It's a question of how you report the but the fact is they will be reported to be reported to report them, but there is a bar above which you they have to be to get on the national news f2b of national significance and they have to or caused the impact that makes them some other way had a noteworthy and therefore knew whether we do not just report them just because they happening in the same way that we know what other protests you know they're all sorts of brexit rallies, but you were criticized for not covering but that was largely because they were quite small and pretty.

Sky News coverage the same logic applies to reporting Extinction rebellion and finally just in this question from Carolyn who's obviously been listening and following you for a long time since being Newsnight ethical man in 2006 you have met and talked with hundreds of people involved in climate change.

Do you feel more or less positive than you did back then and why are you more optimistic than you weren't 2006? I'm actually quite optimistic.

I was quite optimistic in 2006 but to be honest was Maze Runner evidence of international intention to do something with the problem.

There is much more of that now so with the election of Joe Biden we now have America Europe and China or with net zero ambitions and 125 country signed up to net zero pleasures by 20:50 or thereabout now that is a huge number of countries that are saying they going to double down on the effort to cut carbon more than

Birds of global GDP more than two-thirds of a missions that is in itself helpful you also seen an absolute collapse in the price of renewable energy of the last decade both solar and wind power earful those countries that said they want to cut carbon emissions start investing in Renewables we should expect to get even cheaper and for them to be breakthroughs in technology is like factories hydrogen power carbon capture all of which will help us get there will we actually get their meat the Paris targets keeping temperatures under 1.5 degrees as simply don't know are we beginning to be working in the right direction as a world community.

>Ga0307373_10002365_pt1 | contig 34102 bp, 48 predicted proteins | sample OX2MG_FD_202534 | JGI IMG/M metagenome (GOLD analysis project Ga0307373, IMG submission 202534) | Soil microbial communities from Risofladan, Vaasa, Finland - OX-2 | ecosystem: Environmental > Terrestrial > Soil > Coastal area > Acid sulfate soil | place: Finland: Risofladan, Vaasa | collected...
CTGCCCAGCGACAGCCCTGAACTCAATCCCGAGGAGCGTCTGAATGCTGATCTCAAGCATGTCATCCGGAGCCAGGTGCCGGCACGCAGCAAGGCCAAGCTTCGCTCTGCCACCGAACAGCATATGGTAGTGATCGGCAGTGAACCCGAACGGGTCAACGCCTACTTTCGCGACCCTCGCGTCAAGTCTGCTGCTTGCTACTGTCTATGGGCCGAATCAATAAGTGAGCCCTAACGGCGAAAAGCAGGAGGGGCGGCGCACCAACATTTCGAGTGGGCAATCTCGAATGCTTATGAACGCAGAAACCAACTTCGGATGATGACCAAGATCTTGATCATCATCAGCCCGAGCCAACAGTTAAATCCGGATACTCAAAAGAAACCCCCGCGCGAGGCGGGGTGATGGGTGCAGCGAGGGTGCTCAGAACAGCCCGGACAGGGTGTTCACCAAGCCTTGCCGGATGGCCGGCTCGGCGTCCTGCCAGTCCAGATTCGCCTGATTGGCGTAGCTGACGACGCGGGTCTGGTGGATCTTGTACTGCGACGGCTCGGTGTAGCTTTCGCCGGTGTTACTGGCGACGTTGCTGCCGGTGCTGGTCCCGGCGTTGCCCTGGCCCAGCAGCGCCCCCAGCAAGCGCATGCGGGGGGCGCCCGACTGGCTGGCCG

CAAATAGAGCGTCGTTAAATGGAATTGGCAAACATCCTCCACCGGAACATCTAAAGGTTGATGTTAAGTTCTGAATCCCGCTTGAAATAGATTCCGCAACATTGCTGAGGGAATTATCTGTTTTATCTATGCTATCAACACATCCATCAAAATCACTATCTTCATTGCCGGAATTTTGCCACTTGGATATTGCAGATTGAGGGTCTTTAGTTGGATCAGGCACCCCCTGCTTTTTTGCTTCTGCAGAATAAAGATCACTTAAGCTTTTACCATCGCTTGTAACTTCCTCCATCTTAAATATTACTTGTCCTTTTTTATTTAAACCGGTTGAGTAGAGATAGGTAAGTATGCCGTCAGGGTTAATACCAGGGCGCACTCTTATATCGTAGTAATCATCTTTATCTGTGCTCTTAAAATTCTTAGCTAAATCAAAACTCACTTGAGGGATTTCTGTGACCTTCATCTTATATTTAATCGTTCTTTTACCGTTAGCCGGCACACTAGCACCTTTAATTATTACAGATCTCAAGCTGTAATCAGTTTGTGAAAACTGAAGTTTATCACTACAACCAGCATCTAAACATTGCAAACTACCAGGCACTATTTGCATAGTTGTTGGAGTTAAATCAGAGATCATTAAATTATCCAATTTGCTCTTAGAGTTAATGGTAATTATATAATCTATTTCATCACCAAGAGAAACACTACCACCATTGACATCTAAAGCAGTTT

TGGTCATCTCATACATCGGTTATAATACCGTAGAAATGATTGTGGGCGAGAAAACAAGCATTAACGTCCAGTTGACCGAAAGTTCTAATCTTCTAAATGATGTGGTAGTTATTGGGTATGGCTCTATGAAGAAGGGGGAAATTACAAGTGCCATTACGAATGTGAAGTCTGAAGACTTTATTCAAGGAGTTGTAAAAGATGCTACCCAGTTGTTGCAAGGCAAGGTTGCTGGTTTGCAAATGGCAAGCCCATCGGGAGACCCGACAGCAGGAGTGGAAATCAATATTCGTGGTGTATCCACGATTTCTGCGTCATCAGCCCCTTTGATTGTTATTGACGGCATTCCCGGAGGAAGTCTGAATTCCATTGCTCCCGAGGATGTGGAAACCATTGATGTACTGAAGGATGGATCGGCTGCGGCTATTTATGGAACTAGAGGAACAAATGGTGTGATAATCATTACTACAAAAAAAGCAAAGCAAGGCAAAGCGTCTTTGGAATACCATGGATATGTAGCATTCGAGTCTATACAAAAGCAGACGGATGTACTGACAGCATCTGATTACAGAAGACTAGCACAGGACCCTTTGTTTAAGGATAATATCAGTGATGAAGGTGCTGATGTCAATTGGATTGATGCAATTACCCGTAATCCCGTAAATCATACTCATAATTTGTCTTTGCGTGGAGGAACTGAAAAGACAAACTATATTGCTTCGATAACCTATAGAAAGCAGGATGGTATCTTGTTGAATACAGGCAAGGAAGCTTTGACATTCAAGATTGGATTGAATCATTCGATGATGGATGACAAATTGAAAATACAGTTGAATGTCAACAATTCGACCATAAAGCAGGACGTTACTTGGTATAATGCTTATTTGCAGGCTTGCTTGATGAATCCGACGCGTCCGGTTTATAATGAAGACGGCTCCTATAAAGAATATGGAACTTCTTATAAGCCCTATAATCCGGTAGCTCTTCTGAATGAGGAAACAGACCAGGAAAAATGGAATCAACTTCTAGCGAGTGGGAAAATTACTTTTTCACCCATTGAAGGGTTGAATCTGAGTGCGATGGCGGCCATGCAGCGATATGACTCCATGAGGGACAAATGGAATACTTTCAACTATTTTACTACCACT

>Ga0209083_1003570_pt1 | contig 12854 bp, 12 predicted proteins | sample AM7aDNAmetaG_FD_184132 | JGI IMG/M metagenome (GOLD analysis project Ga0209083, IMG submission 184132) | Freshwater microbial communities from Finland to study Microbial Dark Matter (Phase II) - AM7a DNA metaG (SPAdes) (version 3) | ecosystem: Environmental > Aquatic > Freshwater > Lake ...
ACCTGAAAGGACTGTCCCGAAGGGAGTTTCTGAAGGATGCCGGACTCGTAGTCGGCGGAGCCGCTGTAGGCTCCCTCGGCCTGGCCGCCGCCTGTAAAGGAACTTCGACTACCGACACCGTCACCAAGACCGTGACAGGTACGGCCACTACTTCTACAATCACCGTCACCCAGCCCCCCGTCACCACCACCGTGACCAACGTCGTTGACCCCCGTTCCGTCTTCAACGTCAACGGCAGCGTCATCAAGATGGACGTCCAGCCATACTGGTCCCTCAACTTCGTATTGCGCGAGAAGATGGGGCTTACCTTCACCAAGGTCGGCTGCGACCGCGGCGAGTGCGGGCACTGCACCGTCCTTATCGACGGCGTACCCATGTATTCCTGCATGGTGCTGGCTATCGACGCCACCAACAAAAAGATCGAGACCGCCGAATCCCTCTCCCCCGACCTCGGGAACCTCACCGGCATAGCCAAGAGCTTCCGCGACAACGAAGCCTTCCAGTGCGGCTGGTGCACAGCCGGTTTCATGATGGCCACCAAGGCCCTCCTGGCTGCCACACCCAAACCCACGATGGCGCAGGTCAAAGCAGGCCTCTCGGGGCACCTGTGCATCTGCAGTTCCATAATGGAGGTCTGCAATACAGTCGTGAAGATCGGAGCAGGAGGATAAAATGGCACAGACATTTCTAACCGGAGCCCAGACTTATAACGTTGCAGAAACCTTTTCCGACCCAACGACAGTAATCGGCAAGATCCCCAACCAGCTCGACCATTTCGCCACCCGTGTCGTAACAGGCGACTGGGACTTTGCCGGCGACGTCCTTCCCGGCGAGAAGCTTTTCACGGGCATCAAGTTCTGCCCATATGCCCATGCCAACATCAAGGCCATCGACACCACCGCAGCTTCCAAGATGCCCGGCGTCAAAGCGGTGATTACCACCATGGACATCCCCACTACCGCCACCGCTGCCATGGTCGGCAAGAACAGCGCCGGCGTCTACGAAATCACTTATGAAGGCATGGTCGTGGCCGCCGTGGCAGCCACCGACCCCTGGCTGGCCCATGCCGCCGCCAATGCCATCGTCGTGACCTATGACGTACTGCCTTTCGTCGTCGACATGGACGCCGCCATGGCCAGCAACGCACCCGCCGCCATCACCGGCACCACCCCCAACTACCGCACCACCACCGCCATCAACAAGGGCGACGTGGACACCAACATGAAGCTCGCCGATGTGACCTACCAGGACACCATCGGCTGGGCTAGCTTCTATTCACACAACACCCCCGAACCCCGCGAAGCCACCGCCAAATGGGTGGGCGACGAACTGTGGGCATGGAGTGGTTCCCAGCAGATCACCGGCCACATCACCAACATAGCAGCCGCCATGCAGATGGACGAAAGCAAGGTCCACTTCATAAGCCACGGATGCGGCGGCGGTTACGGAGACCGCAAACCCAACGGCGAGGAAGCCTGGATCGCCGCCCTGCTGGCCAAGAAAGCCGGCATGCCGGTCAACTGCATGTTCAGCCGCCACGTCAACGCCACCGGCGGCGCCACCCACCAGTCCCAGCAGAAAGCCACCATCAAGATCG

Yes, I think we are that's optimistic.

I guess it is and the pessimistic thing would be about time too and maybe too late because it's undoubtedly the case that things are getting worse.

I would agree with all of that.

I would absolutely agree and actually when you talk to meteorologist about this year.

It's 50/50.

They say at the moment whether it will be the hottest year ever on record and we haven't had an El Nino which is this.

Ocean currents in the Pacific which normally raise temperatures so that would be exceptional if it's if 2020 was the hottest year ever that would be a very bad sign that climate change really is progressing more rapidly even done the analysts thought of that suggestion Rolex the BBC chief environment correspondent and Justin this sharing this month's edition of BBC World questions, which can be found on BBC sounds and also features in the new BBC World Service podcast the climate question and please do tell us your thoughts about that interview or anything else to do with BBC Radio this is how you get in touch you can send an email to feedback at the address is feedback PO Box 67234 London se1p 4ax you can follow activity on by using at BBC R4 feedback or you can call us and leave a phone message.